My training - Sharing some of my footwork and Kung Fu Drills

JowGaWolf

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1st Exercise: Side Hops 0:00 - 1:48
The purpose of this exercise is to stay either on the toes or stay flat footed. Doing it flat footed is like riding with the breaks on. Staying on the toes increases mobility. This drill helps me to train my lateral mobility.
Do:
  • This is about the pace you want to go. If it's too easy then lower your stance
  • Try to relax when doing this. Relax your breathing. Here you can see that my right is tense.I'm not sure if my hip was bothering me that night or not, but try to stay relaxed
  • If you go forward and backwards then try to sense your environment. It's a good opportunity to train spacial awareness.
Don't:
  • You don't want your feet to clap together or come too close.
  • You don't want to tense up. It will happen when you become tired. You can see that one is tighter than the other. I'm not sure if my hip was bothering me that night or not, but try to stay relaxed

2nd Exercise: 45簞 cuts to the outside. Face Opponent. 1:49 - 3:05
This is the walk through for beginners that I do with my son. This is Jow Ga Kung Fu foot work. I didn't take this from boxing. Later in the video you will see me do the form part of this. I have shown this in the past before. Walking through it helps train the mind to get the body to move the way that you want it to move.

3rd Exercise : Jab + 45簞 cut to the outside. Face Opponent. 3:06 - 3:31
Shuffle step into a jab cut an angle and face opponent. Again walk through it first without the punch.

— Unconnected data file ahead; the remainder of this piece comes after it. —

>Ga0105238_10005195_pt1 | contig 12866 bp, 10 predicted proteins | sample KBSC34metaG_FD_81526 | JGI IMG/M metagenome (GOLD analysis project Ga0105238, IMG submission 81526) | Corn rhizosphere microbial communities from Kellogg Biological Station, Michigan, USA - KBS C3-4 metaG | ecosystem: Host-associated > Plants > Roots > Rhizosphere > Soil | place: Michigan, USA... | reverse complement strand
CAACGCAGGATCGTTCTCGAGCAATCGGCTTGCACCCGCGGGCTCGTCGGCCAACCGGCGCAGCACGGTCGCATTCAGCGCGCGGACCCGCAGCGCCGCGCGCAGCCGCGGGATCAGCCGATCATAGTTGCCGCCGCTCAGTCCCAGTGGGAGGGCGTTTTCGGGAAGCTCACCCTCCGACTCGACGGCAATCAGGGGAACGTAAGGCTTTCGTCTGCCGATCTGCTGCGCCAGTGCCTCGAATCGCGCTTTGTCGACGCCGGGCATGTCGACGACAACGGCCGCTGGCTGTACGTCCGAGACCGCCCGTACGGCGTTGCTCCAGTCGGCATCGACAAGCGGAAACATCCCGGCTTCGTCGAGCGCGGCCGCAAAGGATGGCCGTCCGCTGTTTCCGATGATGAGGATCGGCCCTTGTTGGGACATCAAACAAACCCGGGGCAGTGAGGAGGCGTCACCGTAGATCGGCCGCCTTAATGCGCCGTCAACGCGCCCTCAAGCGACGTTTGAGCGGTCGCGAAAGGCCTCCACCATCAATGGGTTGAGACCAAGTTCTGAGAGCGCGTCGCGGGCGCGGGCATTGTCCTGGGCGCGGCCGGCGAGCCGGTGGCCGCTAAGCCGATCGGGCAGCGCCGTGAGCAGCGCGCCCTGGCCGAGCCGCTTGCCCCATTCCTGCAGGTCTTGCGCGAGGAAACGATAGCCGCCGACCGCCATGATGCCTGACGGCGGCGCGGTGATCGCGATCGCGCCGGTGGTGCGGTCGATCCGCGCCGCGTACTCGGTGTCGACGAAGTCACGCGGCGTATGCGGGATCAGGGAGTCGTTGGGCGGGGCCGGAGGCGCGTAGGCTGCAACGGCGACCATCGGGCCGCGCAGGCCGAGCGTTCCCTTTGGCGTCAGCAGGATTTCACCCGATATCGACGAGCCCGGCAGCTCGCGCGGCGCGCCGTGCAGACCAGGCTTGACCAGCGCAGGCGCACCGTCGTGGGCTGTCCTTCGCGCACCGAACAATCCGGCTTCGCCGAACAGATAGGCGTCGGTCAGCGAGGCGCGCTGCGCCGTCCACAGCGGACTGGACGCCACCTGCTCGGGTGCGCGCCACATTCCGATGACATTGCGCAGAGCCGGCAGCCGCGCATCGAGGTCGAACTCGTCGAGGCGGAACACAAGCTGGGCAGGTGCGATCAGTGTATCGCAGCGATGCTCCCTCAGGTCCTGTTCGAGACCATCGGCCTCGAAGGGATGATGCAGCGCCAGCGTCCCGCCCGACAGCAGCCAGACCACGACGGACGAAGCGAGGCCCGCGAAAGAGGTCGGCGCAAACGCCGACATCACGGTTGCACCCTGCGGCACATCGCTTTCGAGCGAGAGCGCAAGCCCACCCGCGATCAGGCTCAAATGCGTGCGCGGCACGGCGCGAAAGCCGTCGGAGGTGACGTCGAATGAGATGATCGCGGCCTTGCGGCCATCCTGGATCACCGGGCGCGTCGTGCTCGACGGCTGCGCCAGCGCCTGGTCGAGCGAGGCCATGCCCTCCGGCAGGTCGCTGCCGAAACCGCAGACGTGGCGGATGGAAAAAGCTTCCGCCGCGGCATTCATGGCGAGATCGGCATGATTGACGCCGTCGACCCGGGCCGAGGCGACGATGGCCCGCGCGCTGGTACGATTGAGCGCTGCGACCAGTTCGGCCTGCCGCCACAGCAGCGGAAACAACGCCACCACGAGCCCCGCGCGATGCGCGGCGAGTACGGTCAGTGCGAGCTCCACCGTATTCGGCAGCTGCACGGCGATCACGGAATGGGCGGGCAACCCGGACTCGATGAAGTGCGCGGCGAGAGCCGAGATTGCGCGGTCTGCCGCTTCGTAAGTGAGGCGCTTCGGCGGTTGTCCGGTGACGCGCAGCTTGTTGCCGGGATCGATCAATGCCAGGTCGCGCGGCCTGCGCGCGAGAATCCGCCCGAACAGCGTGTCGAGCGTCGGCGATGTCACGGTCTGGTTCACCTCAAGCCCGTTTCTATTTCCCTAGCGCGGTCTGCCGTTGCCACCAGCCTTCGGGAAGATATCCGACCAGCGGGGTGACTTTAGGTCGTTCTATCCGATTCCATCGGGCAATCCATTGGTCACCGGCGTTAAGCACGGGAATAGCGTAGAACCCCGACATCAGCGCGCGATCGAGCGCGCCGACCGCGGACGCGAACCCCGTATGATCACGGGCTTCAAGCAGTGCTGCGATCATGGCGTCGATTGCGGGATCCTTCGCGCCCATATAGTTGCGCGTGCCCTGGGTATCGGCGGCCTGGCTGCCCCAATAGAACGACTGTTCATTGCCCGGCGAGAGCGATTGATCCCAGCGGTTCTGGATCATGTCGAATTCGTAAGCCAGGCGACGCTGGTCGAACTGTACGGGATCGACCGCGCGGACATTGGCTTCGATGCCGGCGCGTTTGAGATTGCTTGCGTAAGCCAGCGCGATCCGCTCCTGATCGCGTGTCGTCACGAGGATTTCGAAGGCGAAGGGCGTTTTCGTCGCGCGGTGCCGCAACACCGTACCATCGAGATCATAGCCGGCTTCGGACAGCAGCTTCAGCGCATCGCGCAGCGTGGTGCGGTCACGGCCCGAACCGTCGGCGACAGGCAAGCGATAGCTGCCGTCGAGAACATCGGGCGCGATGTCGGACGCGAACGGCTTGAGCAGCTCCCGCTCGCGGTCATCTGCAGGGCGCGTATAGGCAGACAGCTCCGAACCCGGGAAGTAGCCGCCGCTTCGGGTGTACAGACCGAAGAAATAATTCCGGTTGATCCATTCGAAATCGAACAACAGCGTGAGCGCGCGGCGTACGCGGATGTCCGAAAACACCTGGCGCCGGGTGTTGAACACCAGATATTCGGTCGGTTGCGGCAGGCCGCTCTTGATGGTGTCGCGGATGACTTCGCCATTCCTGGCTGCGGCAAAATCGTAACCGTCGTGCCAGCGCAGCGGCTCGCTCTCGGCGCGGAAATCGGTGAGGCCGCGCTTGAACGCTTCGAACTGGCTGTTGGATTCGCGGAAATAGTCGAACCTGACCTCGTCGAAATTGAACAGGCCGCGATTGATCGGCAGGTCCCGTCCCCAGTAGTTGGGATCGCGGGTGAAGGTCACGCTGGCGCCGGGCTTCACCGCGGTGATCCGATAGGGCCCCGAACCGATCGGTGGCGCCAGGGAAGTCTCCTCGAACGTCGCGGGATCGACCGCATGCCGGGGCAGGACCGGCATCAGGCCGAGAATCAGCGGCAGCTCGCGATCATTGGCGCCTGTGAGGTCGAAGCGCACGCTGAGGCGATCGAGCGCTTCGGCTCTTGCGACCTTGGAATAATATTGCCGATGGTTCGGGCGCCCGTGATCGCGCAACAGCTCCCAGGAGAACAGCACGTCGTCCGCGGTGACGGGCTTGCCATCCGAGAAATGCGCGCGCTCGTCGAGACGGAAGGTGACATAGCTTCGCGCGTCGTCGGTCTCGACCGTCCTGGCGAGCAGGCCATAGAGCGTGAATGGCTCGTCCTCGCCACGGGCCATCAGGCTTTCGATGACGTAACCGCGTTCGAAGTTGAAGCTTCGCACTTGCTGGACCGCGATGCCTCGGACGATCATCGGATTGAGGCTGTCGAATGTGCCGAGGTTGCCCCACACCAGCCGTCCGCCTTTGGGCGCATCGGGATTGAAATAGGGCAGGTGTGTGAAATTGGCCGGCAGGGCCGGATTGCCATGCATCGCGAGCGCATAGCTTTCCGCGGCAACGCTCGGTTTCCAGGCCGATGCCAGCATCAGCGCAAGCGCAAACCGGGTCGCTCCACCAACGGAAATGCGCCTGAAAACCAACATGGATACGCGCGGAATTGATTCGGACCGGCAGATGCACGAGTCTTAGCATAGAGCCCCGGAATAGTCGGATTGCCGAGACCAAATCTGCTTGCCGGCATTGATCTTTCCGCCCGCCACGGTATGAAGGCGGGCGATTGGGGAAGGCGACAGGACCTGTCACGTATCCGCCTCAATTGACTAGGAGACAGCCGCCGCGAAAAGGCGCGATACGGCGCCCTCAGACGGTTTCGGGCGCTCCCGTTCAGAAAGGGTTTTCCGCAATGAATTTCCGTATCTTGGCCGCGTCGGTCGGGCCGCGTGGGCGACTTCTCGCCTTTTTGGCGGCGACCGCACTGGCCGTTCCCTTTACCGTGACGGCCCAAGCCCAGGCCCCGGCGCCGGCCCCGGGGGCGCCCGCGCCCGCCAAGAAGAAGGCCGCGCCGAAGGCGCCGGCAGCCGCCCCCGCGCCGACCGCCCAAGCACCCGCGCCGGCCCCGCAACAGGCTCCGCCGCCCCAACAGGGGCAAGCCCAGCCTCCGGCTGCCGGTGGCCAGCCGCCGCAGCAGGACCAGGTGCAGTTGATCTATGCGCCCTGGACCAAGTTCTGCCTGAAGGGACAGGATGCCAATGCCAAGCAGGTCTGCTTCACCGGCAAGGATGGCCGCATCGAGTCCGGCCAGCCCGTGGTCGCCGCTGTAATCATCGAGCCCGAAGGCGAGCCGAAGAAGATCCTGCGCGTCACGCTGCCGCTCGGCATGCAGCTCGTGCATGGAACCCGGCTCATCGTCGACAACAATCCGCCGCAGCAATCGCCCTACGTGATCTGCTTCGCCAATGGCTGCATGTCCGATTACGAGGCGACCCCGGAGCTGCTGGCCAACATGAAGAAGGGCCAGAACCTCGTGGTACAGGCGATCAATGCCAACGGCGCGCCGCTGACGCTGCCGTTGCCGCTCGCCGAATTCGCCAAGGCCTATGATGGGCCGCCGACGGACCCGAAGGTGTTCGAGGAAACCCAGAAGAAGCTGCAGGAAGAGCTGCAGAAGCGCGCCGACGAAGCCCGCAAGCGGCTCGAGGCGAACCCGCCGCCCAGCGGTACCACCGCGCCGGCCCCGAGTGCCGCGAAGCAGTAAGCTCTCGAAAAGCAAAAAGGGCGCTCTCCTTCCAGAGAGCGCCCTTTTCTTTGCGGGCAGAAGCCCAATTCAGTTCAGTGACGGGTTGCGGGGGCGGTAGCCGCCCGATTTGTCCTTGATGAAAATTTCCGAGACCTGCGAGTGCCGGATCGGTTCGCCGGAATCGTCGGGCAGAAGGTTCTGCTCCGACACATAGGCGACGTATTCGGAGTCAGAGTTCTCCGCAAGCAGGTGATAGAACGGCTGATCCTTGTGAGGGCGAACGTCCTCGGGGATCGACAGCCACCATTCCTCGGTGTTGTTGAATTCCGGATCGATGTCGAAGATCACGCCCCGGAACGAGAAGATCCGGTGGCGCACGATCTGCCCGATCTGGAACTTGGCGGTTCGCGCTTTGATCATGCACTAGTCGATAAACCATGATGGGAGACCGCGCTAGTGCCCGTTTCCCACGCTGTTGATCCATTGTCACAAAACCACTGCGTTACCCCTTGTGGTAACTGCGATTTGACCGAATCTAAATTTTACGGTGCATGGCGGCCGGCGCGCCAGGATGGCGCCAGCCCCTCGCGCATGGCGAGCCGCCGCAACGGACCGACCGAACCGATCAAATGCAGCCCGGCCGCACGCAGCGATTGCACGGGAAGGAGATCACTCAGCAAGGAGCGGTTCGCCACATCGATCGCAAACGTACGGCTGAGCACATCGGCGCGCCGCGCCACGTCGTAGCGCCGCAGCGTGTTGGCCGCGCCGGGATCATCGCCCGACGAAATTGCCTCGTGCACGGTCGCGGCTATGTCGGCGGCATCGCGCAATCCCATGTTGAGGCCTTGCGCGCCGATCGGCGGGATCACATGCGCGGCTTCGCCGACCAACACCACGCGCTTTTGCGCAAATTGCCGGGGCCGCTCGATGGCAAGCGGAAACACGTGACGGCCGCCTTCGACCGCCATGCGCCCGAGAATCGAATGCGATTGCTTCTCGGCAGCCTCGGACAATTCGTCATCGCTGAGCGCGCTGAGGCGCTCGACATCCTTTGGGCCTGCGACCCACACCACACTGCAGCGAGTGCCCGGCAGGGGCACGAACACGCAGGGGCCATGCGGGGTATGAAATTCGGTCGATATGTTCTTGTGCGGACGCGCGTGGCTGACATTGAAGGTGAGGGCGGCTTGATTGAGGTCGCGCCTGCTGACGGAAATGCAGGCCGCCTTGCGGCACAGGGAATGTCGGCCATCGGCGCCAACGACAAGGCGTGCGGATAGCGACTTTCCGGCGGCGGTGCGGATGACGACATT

4th exercise: Jab + 45簞 cut to the outside. Hook Opponent 3:32 - 4-16
You are now looking at Jow ga Kung Fu. I always start with a walk through before I get into the the technique.
 
Starting at 1.50, what you are doing is what I call the "wheeling step". The best footwork to move yourself to be out of your opponent's attacking path.

wheeling_step.jpg
 

First Exercise: Side Hops 0:00 - 1:48
The purpose of this exercise is to stay either on the toes or stay flat footed. Doing it flat footed is like riding with the breaks on. Staying on the toes increases mobility. This drill helps me to train my lateral mobility.
Do:
  • This is about the pace you want to go. If it's too easy then lower your stance
  • Try to relax when doing this. Relax your breathing. Here you can see that my right is tense.I'm not sure if my hip was bothering me that night or not, but try to stay relaxed
  • If you go forward and backwards then try to sense your environment. It's a good opportunity to train spacial awareness.